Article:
About one hour into Panos Cosmatos’s horror-fantasy-thriller Mandy, I thought: “Nicolas Cage is surprisingly… subdued.” Playing a gruff logger deeply in love with the titular dreamy metalhead (Andrea Riseborough), with whom he lives in a mystical, misty woodland in the 1980s, Cage had seemed positively mellow.
About 10 minutes of screen time after I had this thought, Cage was alternately screaming and swigging from a bottle while stomping around a bathroom in a T-shirt and tighty-whities. Let the fan service commence!
The basic plot of Mandy, despite its fantastical flourishes, is nothing you haven’t seen before: Contented middle-aged man witnesses a hideous act of violence against his beloved; very discontented man employs an overabundance of esoteric weapons to wreak awful revenge.
The bad dudes (and ladies) in this film are way more entertaining than usual: a drugged-out, dysfunctional hippie cult headed by a failed psych-rock star (Linus Roache, doing his best to out-ham Cage) and the cenobite-like bikers he summons from darkness.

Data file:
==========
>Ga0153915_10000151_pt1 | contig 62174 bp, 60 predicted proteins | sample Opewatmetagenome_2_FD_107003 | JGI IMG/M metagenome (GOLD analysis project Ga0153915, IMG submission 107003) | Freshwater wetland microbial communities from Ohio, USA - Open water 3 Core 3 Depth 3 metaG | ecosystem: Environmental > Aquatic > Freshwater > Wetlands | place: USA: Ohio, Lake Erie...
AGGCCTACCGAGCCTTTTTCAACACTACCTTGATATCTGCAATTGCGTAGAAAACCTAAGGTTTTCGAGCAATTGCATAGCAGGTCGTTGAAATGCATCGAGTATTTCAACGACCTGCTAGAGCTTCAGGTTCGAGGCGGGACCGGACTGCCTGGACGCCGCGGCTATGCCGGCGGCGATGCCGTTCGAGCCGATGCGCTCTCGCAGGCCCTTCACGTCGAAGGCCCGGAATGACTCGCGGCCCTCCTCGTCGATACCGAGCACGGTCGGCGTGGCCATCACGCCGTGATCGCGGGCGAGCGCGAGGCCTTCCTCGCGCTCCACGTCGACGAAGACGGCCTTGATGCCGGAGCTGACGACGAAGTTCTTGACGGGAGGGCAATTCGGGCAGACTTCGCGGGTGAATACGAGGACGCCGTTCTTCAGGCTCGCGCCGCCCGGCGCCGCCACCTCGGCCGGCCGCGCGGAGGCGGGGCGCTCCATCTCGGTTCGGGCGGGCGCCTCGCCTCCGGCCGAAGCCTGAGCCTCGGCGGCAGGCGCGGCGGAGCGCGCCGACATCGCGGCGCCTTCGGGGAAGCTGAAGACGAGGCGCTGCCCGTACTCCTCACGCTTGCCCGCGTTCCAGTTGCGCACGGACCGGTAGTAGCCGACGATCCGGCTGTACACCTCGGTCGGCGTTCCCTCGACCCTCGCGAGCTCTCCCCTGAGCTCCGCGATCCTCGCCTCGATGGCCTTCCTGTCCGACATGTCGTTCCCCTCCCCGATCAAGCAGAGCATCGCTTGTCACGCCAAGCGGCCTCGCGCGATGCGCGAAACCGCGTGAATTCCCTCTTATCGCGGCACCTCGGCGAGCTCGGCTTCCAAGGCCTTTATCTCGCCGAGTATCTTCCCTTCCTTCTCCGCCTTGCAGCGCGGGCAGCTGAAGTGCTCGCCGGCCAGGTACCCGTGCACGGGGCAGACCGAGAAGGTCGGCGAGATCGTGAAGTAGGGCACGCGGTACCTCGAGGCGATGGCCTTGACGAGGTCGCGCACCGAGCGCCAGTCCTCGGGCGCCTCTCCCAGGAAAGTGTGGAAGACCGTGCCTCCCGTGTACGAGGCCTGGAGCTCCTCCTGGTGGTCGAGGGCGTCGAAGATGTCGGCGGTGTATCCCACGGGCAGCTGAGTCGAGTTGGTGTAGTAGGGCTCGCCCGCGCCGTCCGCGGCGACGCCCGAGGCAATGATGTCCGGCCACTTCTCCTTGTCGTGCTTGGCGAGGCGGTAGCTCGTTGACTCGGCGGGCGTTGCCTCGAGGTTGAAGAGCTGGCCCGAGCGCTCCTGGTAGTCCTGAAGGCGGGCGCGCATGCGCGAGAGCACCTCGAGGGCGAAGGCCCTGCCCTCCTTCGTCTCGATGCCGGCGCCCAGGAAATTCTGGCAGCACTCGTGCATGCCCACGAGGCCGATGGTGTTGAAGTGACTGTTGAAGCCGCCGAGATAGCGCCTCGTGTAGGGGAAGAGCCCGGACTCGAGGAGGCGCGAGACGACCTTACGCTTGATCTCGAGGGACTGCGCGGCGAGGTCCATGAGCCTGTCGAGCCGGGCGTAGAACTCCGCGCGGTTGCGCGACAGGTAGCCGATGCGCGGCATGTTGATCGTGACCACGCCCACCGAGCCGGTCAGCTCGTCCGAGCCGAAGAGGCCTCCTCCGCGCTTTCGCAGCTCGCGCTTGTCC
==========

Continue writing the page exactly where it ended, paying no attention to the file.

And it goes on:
But what really distinguishes Mandy is its art-film slowness as it gently builds a world around Riseborough and Cage. The art direction is joyously unfettered by subtlety—the whole movie mimics a series of vintage metal album covers, and heavy filters, slo-mo, motion blur, trippy superimpositions, and animated sequences abound.
Mandy herself is half oneiric goddess, half vulnerable loner, and Riseborough—who’s shown exceptional versatility in The Death of Stalin, Nancy, and Waco—possesses a fascinating spookiness that makes you forget she’s a cliché.
But don’t worry, lovers of Cage and the excess he represents: Once the vengeance plot revs up, you get all the eye-bugging lunacy you’ve come for. There’s a chain-saw duel, a creature with a knife-penis, some spectacular beheadings and cranium-splittings, and a bouquet of nonsensical one-liners (“You’re a vicious snowflake,” “You RIPPED my SHIRT” “I AM YOUR GOD NOW!”).
Is there anything behind Mandyother than a desire to make audiences yell “That was metal as FUCK!” and provide fodder for crazy Cage YouTube compilations? I doubt it. But it’s so satisfyingly fringe, so committed to its silliness, so very US-Belgium-coproductionesque that I can’t help but love it.